In accordance with the current law, juvenile delinquents who are convicted are sent to remand homes, where they spend some time (up to three years) in custodial treatment, and are released thereafter. This rehabilitation period may not be enough in cases of crimes like rape and murder as general recidivism may be likely in such cases. Secondly, if individuals as young as 13 are committing offences under someone else’s influence, putting them in remand homes with other teenagers who can easily influence them may not be the best idea and would also risk recidivism. Studies have indicated that juveniles may partake in crime in order to merely ‘belong’ to a place, which is a gang in most cases. In some instances, they might be peer-pressured to undertake antisocial activities so as to prove their ‘loyalty.’ Many such groups influence impressionable youngsters into committing unlawful actions by convincing them that they have nothing to fear. Some individuals, who don’t understand the implications of their actions easily get lured into exhibiting belligerent behaviours, just to fit in. Others knowingly indulge in anti-social activities, as they are aware of juvenile laws, thereby being unfearful of dire consequences. Therefore, decisions of their rehabilitation need to be taken with caution. Further, housing juvenile offenders along with hardened criminals in prisons always risks aggravation of their anti-social tendencies.
Juveniles may indulge in crime for financial reasons, social reasons, or merely for the thrill of anti-social behaviour. Some such perpetrators often have tiffs with their immediate families, which may in themselves act as triggers for their anti-social actions. Many face overt control or extreme familial neglect and consequently seek approval and solace elsewhere. Other times the families themselves are involved in anti-social activities and youngsters get dragged into them. Juvenile rehabilitation is heavily focused on getting them back to their families. However, considering that their problems may stem from the families themselves, policy makers need to consider stronger alternatives for their living arrangements in the post-rehabilitation period. This may include providing them with a more secure environment to work in, which would supplement the financial support received by them upon release.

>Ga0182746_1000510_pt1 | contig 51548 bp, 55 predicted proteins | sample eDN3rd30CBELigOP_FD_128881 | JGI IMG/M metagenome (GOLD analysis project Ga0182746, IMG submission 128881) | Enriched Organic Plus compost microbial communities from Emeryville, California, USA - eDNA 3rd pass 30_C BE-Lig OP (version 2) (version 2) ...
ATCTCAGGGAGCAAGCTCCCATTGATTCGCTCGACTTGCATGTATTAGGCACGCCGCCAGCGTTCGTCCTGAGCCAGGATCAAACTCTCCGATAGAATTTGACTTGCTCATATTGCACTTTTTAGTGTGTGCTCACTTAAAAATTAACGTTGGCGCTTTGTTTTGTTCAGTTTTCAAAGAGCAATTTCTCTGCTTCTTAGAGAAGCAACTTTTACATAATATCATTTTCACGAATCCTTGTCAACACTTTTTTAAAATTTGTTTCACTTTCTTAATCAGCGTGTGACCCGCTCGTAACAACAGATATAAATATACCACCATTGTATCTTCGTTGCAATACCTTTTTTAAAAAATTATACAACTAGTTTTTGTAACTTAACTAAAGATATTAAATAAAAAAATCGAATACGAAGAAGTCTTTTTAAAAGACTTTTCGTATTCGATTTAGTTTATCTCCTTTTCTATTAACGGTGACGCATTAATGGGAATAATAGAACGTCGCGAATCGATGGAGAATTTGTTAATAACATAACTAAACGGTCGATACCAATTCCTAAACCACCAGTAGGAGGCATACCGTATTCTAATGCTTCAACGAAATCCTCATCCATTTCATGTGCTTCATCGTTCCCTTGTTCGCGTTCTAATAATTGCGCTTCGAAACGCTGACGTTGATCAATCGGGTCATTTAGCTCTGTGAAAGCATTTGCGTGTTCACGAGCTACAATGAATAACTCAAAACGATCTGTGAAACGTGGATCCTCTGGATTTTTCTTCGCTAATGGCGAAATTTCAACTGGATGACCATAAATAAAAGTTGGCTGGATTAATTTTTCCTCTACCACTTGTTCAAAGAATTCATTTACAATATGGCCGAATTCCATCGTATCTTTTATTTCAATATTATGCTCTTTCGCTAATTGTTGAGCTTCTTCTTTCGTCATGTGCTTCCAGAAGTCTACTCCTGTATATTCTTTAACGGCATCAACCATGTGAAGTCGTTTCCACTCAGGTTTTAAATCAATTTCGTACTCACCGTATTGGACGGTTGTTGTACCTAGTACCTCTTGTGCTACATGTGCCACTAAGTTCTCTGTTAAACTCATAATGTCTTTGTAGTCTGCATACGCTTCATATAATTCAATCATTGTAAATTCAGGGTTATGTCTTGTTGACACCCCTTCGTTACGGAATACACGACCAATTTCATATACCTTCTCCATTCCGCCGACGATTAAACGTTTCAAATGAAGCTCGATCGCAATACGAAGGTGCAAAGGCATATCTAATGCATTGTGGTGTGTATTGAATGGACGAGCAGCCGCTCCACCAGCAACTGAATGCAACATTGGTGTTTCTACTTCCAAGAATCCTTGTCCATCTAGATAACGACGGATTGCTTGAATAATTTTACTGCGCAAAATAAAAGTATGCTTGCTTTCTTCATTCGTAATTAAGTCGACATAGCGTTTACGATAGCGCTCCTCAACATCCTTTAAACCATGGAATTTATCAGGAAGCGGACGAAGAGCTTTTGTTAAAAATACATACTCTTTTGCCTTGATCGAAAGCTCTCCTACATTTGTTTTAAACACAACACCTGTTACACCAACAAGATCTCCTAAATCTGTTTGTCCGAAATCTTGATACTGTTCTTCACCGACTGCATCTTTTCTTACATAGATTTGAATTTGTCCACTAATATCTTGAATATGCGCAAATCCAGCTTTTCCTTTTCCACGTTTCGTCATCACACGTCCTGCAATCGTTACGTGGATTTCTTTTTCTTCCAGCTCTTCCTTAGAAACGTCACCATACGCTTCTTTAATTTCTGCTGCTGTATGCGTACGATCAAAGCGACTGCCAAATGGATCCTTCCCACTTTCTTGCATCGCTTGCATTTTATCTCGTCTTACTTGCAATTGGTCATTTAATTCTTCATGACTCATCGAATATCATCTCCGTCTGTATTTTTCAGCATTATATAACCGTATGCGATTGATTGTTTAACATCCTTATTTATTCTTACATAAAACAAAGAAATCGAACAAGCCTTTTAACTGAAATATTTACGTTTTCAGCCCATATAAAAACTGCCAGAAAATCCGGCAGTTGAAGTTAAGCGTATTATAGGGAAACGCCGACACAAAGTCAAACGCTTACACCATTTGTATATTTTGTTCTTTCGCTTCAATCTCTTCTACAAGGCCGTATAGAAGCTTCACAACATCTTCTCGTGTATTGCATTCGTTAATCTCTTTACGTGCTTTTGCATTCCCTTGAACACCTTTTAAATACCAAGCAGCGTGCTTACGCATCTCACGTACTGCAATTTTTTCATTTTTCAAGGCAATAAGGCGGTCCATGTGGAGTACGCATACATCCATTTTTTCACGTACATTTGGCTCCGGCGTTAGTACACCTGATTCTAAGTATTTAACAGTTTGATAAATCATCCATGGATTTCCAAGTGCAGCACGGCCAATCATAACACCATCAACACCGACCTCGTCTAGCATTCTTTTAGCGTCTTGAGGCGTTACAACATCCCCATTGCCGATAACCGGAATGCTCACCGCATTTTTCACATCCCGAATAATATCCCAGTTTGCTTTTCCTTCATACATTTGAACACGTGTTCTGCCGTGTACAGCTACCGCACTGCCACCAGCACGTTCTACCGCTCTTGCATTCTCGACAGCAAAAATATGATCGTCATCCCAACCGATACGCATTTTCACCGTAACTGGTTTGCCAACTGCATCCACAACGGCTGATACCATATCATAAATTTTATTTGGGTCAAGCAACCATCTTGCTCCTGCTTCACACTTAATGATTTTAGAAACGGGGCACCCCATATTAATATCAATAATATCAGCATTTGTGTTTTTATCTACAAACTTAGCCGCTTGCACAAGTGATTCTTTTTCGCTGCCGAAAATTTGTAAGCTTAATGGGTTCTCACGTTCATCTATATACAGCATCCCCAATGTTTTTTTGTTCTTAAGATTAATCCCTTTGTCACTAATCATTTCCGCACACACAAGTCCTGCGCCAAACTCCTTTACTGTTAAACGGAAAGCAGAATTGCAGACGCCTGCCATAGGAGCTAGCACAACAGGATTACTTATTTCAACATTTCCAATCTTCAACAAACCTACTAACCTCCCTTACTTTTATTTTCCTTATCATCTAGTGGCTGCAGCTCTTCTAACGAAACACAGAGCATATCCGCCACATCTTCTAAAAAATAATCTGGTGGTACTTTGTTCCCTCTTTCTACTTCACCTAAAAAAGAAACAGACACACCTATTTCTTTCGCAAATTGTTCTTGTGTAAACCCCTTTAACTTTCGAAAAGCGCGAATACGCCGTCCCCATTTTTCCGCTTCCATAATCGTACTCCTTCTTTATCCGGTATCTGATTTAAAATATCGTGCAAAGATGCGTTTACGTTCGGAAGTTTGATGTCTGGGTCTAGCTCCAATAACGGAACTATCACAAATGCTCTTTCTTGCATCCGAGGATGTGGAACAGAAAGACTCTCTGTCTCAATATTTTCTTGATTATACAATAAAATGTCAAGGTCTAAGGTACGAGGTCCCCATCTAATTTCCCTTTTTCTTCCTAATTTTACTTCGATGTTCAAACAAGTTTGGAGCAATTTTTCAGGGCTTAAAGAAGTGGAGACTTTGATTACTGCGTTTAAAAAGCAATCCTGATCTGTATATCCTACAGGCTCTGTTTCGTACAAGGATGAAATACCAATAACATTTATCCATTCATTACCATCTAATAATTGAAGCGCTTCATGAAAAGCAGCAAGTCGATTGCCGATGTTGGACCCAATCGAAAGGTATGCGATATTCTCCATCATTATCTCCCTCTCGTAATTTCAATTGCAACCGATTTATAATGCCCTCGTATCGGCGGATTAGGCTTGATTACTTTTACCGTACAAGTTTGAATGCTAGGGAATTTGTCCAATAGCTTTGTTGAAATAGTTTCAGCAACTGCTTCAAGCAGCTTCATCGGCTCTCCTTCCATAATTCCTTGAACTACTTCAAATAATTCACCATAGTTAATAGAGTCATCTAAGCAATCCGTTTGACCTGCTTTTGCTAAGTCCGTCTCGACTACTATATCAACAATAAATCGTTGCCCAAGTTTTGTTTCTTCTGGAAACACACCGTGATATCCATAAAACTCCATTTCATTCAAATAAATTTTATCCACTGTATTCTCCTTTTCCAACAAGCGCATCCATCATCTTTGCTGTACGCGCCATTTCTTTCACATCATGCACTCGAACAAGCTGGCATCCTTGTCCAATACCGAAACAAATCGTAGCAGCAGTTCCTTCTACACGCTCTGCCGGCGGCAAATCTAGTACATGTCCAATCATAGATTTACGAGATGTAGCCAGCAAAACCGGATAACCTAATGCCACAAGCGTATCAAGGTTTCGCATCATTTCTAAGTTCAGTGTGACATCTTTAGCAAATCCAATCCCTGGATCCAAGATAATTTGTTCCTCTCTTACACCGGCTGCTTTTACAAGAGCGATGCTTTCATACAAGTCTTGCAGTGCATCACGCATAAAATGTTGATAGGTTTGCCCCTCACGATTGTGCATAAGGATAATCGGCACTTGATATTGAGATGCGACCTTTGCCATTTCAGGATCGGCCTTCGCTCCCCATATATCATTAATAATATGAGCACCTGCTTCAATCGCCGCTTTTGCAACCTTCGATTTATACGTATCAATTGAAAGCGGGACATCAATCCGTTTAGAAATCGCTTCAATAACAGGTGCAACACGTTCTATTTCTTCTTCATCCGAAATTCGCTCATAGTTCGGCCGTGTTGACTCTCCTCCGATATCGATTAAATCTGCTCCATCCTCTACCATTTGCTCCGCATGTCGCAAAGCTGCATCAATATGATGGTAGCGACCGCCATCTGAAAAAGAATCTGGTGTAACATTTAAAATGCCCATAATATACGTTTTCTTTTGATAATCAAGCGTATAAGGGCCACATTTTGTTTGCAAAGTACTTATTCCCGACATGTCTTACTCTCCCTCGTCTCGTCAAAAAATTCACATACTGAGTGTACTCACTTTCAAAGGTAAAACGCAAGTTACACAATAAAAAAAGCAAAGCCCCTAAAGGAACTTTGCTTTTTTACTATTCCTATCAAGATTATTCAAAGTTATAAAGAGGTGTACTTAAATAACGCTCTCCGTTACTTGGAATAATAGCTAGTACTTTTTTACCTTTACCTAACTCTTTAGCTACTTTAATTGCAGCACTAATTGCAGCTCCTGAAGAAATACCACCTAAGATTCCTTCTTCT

Despite the government’s attempts to remand the juvenile population, many challenges still persist. The staff and the nurses at juvenile homes often mistreat them, thereby potentially reducing the effects of rehabilitation and treatment. Further, they lack proper means for pursuing interests and hobbies, thereby instigating truant behaviour such as running away from the remand home to watch movies or undertake gang activities. This creates a vicious circle which needs to be broken.
Policies would benefit from focusing on three aspects of juvenile delinquency. First, to identify the causes of increased incidences of transgressions, with increasing focus on the trend of violent crimes. Such an identification of causes should be followed up with educating juveniles about informed decision-making and helping them understand repercussions of indulging in the said causes. If their families or peers are responsible for their issues, then steps need to be taken to move such individuals to ‘safe places’ and provide them with more conducive environments. Second, juvenile remand homes need to be under stricter surveillance so as to control for internal abuse of inhabitants. Last, policy-makers need to introduce research-based measures to assess the risk of recidivism, and base sentencing on such measures, thereby controlling loopholes in juvenile laws with respect to the age factor. Only if these aspects are achieved will the Indian judiciary be able to find a middle ground for rehabilitation of juvenile offenders, and to an extent, policy makers would be able to prevent occurrences of juvenile offences.
(This article was first published on FirstPost on 11th January, 2017: http://buff.ly/2kWt77r)